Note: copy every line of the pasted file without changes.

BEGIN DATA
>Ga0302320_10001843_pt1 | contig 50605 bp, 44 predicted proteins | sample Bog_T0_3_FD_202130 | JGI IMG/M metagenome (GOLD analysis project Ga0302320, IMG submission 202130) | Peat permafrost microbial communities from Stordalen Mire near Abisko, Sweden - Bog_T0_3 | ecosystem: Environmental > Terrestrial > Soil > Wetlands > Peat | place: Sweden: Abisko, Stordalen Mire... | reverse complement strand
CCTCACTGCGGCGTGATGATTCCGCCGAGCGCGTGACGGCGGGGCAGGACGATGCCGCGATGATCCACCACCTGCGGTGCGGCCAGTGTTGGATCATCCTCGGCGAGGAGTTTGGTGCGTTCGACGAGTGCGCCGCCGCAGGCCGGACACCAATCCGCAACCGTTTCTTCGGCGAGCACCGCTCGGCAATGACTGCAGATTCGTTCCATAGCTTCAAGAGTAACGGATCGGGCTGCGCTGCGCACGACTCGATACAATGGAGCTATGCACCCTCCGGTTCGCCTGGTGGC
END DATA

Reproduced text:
>Ga0302320_10001843_pt1 | contig 50605 bp, 44 predicted proteins | sample Bog_T0_3_FD_202130 | JGI IMG/M metagenome (GOLD analysis project Ga0302320, IMG submission 202130) | Peat permafrost microbial communities from Stordalen Mire near Abisko, Sweden - Bog_T0_3 | ecosystem: Environmental > Terrestrial > Soil > Wetlands > Peat | place: Sweden: Abisko, Stordalen Mire... | reverse complement strand
CCTCACTGCGGCGTGATGATTCCGCCGAGCGCGTGACGGCGGGGCAGGACGATGCCGCGATGATCCACCACCTGCGGTGCGGCCAGTGTTGGATCATCCTCGGCGAGGAGTTTGGTGCGTTCGACGAGTGCGCCGCCGCAGGCCGGACACCAATCCGCAACCGTTTCTTCGGCGAGCACCGCTCGGCAATGACTGCAGATTCGTTCCATAGCTTCAAGAGTAACGGATCGGGCTGCGCTGCGCACGACTCGATACAATGGAGCTATGCACCCTCCGGTTCGCCTGGTGGC